There may also be a wish on behalf of the deceased to donate to a charity in lieu of flowers. If that is the case, respect their wishes and donate instead of bringing a gift.

If you are looking for some more gift ideas, here are the best sympathy gift ideas for someone who is grieving. Ultimately, the choice of bringing a gift to the wake, memorial service, or funeral is up to you. But it is a lovely way to show your love and support.

Related: What should I send as a memorial gift instead of flowers?

What should I wear to a wake?

Wakes are usually less formal than the funeral service will be. While there is no dress code, it would be appropriate to wear “business casual” or “church clothes” to the wake, and save the formal attire for the funeral.

In some regions and cultures, boots, blue jeans, and a nice button-up dress shirt would also be acceptable. It really just depends on the culture of the family as well as the area’s societal norms.

If you are unsure, wearing black or other dark colors is the way to go. Here are some tips on what to wear to a funeral, which apply equally well to a wake.

Related: Can I wear jeans to a funeral, visitation, or wake?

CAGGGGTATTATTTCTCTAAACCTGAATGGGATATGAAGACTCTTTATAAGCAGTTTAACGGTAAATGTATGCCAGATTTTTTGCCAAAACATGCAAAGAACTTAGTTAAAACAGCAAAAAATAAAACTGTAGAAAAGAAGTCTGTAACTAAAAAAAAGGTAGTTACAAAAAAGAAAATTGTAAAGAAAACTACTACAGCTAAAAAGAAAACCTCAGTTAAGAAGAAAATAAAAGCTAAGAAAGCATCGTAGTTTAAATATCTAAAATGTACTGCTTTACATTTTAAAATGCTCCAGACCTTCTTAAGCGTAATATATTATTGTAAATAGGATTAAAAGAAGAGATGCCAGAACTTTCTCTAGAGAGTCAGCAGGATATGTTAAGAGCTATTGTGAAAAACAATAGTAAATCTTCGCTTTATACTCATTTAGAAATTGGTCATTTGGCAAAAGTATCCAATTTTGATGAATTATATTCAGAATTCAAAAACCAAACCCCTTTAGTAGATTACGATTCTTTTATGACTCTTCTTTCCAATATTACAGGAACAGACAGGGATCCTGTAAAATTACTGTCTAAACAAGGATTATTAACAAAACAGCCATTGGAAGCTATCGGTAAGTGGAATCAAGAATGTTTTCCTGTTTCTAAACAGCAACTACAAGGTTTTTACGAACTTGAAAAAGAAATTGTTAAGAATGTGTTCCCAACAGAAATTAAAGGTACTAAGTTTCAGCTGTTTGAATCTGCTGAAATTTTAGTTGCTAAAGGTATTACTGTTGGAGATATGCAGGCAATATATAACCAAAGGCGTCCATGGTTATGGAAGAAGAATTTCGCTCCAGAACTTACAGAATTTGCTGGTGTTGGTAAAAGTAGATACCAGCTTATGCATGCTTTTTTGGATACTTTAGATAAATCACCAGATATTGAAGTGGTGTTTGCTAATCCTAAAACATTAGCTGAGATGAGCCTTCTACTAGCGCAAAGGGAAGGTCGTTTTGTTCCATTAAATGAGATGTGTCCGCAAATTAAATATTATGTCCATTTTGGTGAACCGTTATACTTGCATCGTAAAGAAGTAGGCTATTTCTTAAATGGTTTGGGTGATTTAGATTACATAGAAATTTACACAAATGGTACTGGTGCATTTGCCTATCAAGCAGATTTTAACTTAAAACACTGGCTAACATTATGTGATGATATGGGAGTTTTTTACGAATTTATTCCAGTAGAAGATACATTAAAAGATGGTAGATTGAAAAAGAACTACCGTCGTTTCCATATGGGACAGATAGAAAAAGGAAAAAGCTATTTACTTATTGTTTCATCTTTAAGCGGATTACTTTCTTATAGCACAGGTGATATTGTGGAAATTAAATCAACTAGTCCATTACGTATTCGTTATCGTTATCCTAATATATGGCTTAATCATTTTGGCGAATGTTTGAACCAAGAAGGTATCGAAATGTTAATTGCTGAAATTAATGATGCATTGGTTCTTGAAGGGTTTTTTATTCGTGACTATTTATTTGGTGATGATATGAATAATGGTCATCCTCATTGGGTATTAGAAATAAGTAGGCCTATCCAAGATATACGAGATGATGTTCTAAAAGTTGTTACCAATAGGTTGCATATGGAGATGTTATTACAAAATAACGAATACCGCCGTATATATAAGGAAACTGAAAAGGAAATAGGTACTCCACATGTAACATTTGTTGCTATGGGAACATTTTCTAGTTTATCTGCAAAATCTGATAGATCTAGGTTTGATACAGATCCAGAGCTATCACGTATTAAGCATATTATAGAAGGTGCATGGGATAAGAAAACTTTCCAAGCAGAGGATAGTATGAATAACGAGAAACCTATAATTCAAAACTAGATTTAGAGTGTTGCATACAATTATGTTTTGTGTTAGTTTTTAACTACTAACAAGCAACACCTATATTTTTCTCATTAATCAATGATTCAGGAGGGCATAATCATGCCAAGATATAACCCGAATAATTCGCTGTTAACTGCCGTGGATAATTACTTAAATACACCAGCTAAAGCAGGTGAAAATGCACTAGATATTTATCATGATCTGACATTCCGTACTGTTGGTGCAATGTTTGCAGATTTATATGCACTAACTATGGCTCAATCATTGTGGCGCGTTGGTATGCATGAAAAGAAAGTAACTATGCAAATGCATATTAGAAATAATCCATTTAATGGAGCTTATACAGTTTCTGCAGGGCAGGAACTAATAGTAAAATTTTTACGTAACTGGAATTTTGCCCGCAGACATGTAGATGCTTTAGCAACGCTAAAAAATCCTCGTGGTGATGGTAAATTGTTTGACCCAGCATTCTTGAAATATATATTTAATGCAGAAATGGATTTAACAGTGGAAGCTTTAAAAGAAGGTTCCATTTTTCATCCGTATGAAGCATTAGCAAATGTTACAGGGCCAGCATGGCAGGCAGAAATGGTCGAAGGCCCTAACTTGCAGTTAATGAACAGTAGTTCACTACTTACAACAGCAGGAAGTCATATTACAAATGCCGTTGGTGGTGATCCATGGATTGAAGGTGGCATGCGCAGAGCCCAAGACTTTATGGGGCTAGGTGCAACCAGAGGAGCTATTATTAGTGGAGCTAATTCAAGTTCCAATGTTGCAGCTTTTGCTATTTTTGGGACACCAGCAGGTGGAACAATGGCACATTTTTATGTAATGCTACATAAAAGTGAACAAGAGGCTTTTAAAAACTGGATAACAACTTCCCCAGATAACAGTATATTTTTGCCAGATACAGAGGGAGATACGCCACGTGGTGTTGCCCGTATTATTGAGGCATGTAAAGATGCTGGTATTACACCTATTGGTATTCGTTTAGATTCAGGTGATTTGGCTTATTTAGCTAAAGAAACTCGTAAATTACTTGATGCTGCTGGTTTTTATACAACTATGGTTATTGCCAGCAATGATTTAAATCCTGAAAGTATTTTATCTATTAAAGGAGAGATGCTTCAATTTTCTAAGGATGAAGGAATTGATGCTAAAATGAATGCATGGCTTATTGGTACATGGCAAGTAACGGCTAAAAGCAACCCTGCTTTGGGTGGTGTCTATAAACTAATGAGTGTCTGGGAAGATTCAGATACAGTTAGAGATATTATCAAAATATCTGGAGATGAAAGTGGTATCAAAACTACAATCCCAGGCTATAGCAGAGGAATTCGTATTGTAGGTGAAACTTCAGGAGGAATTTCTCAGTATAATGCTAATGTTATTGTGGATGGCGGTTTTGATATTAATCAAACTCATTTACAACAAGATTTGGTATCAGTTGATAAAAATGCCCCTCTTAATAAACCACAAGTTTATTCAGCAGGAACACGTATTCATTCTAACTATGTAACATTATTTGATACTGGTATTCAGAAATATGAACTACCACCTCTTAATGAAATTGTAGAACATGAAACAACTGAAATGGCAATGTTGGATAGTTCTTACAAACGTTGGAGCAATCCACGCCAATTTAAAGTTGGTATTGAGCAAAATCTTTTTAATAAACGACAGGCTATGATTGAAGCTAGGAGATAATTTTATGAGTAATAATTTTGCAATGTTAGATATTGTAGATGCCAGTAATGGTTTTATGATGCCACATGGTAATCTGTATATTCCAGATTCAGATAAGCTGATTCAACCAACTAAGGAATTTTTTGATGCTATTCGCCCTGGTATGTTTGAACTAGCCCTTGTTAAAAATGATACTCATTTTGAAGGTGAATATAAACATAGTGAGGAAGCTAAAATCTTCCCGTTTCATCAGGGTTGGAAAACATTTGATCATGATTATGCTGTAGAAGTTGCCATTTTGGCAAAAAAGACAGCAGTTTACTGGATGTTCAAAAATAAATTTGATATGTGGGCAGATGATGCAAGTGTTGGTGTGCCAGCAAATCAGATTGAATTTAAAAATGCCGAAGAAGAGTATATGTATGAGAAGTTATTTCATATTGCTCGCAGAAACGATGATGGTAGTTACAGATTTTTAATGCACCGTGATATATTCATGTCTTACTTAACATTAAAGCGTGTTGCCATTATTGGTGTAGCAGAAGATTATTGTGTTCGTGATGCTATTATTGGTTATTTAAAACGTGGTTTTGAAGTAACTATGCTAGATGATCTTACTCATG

Should I attend the wake if I don’t know the family well?

It is perfectly fine to go to the wake of a friend, or even an acquaintance or co-worker, even if you did not know their family.

It is appropriate to introduce yourself to the immediate family at some point during the visitation, if you are able to.

Likewise, the family will appreciate hearing any fond memories of the deceased you may wish to share. If this makes you uncomfortable, simply introduce yourself and tell the family that you are sorry for their loss.

What do I do if I can’t attend the wake?

If you cannot attend the wake, let the family know. Send the family a letter or card of condolence, letting them know you are sorry for their loss and that your thoughts or prayers are with them. The family will appreciate the gesture.

Attend the funeral if you can, but don’t beat yourself up if you are unable to go. Deaths, wakes and funerals often happen within the space of a single week. So most families understand that it is not always possible for you to attend.

Attending a wake is a very personal decision. If you are not sure if you should go, it helps to keep in mind that this service is really about supporting the family and also about saying goodbye. Remembering this will help you make the right decision.